Guide to the differences in a Brazilian LateBay nose and a German EarlyBay nose panel
Although from Arizona – one of the hottest places in the US, our bus needed repairs to the lower nose panels. Here we show how we undertook that repair in a series of blog posts.
Buying repair panels for an earlybay gets difficult, the only panels available are for later bays with some major differences. If you’re after a like for like replacement you have to modify a late nose or find an original dry nose from a cut up bus. Either way this job is not easy. The differences which essentially characterise the differences between an early Bay and later Bay;
1. Latebay’s use higher up indicators next to the air vent
2. Early and Late grille corner shapes and mount tabs
3. The emblem on a later bay is smaller and raised
4. The earlybay indicators holes and mounts are missing
5. There is a lip at the bumper line on a latebay
Side by side the new nose differences are obvious – and our goal here is to replicate the original but each difference requires work to get right. First things are to cut the old nose skin off the front of the Bus. So with everything that can unbolt removed we run a cutting disc down both sides and around the airbox. Normally there is an attachment at the top for the window but ours was all rusted away. Just be sure to keep away from the a-pillar and the dont cut through the indicator housings – we’ll need those later.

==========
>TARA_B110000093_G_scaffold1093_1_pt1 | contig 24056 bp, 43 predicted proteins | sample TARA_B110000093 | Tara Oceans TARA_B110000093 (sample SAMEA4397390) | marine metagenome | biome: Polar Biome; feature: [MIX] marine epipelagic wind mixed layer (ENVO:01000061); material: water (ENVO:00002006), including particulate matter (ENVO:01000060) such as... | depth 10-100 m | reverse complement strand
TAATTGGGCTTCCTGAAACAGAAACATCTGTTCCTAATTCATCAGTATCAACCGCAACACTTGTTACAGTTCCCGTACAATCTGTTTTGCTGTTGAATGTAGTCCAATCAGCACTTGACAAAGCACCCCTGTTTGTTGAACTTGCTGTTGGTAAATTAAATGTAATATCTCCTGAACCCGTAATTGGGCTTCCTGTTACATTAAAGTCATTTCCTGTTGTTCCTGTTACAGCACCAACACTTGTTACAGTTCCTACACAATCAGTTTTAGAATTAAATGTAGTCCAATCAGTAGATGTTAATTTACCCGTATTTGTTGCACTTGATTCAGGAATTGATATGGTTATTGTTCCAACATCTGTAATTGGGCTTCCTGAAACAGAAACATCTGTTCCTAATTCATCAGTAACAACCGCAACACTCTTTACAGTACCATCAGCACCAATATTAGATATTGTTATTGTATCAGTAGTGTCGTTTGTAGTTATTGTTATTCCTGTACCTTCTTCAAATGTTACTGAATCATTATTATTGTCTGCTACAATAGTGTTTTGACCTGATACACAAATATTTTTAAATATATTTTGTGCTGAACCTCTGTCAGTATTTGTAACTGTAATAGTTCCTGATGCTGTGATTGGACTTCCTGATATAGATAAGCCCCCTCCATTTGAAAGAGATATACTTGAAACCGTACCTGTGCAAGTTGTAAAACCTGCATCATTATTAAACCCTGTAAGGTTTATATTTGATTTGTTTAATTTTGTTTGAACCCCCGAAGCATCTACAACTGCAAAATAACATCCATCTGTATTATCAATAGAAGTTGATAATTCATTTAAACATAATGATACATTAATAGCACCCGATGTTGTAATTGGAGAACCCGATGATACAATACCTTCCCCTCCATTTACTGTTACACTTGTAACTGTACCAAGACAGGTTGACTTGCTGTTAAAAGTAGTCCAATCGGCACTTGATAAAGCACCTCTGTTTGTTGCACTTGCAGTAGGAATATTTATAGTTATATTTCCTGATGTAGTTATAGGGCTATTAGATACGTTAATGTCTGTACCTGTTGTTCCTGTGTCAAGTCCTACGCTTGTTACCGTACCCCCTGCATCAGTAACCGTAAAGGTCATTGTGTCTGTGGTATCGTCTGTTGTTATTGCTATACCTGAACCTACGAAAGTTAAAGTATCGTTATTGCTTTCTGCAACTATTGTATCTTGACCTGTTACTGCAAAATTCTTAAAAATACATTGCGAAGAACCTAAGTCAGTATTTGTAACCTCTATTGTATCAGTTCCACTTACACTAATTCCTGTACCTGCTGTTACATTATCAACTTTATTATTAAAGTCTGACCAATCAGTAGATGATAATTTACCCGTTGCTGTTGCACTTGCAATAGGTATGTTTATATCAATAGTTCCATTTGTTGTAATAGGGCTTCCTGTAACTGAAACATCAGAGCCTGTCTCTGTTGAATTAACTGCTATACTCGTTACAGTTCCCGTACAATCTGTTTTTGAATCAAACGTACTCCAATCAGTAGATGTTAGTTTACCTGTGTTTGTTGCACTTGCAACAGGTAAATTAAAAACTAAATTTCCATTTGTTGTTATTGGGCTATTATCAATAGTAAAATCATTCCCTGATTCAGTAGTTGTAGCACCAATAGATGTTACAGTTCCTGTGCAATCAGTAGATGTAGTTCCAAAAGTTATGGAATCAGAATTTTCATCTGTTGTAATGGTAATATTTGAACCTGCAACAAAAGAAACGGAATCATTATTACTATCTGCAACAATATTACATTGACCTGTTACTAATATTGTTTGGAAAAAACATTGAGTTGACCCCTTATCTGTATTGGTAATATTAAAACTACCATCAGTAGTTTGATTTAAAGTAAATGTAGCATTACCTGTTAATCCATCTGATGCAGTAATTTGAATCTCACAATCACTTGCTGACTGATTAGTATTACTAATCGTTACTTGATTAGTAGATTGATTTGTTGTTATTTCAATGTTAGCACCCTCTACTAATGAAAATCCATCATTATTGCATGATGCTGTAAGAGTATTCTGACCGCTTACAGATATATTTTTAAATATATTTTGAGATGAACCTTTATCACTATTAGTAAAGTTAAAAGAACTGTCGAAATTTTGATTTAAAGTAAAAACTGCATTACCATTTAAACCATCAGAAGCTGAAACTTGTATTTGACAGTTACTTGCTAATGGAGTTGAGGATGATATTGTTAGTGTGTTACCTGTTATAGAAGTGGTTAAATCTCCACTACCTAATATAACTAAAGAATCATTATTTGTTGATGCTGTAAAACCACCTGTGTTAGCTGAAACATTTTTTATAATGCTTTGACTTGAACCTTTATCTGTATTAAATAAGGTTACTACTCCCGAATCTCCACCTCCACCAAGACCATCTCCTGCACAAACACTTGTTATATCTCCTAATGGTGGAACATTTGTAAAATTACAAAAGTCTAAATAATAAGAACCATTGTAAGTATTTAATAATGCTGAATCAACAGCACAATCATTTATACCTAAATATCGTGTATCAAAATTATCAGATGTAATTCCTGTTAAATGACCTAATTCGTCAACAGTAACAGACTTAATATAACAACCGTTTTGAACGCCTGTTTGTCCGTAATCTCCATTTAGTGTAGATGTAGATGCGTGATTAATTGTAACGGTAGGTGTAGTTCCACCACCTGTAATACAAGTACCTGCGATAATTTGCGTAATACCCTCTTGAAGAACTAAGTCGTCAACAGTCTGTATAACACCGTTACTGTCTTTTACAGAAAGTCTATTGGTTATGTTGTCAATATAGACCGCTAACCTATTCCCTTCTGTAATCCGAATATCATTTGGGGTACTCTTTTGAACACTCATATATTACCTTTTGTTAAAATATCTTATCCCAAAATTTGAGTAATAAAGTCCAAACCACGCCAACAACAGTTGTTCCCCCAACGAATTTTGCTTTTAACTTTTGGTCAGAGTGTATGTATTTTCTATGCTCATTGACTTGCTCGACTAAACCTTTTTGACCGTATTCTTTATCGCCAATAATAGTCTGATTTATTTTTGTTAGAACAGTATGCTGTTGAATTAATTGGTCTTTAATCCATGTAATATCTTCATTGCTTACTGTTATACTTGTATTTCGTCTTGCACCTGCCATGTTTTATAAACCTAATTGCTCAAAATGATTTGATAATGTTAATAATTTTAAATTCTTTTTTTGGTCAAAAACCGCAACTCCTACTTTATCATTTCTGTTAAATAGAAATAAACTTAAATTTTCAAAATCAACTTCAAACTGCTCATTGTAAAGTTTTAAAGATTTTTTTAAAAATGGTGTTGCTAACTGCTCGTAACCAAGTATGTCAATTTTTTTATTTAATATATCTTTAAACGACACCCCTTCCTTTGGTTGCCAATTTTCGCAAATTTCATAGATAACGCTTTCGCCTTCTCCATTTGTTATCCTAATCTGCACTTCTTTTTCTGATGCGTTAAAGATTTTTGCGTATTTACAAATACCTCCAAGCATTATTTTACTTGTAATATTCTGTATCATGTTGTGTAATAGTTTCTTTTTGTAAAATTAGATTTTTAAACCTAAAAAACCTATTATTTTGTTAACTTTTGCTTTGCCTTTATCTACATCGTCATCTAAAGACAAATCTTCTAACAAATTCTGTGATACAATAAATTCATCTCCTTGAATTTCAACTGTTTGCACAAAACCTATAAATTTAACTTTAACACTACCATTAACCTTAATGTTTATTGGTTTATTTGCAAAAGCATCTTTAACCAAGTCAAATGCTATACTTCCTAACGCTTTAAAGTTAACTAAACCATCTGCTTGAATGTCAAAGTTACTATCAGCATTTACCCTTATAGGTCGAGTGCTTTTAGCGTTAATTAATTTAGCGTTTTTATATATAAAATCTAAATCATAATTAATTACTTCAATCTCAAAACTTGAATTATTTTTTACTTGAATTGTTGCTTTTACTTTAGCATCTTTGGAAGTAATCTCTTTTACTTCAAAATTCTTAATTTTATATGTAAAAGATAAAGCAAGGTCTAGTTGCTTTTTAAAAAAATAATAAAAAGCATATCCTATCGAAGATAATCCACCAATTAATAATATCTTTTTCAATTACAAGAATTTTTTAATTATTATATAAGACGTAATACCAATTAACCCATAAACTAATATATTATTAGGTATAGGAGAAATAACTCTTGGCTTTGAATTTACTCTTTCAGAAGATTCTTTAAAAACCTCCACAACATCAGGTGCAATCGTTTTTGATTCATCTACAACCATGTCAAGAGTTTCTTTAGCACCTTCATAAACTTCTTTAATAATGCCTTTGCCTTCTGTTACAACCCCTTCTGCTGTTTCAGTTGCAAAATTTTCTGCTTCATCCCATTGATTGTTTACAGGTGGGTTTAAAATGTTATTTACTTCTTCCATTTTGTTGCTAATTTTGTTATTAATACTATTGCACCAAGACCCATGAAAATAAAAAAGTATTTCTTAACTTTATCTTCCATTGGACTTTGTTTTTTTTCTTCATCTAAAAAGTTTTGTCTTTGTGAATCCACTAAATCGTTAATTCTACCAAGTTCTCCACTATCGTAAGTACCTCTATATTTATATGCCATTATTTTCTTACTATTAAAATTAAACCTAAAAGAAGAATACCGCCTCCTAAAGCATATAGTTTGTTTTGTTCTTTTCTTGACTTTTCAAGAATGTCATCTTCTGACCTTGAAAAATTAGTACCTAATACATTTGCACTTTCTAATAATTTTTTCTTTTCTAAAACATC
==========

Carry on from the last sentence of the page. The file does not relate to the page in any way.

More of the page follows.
Lifting the main part of the old nose out the way we see how Volkswagen made the front panels much stronger than the previous model splitscreen Bus. We also see the full extent of the rust in the lower inner structure. We chose to preserve the airbox flanges as this appears to be the same. Here we use a spot weld drill bit to remove all those welds and seperate the outer skin from the airbox assembly.
The final part is to remove whats left of the old nose on the a pillars, the skin is folded at this point and several welds placed to keep everything in place. Using a dremmel we grind off the welds off and prying the lip off is required, taking care not to damage the a pillar. On our bus there was a small dent to the drivers side that required a small amount of dresssing to keep straight. This final step is only possible with the doors off. We took our time deciding on where the join line should be around the bottom of the windscreen corner. The new panel only goes so far.
This is the new nose panel offered up to see where the next steps will be, here we see a decision to be made as to how to join the new and old at the windscreen pillar – butt joint or stepped, the differences in the airbox grille mounting tabs – where the late seems more flush and the early must have a more recessed screw, and finally the first picture of the new nose as supplied by the parts houses – no modifications yet to the various differences as summarised in the earlier list. Time taken to get to this stage is about 10 hours.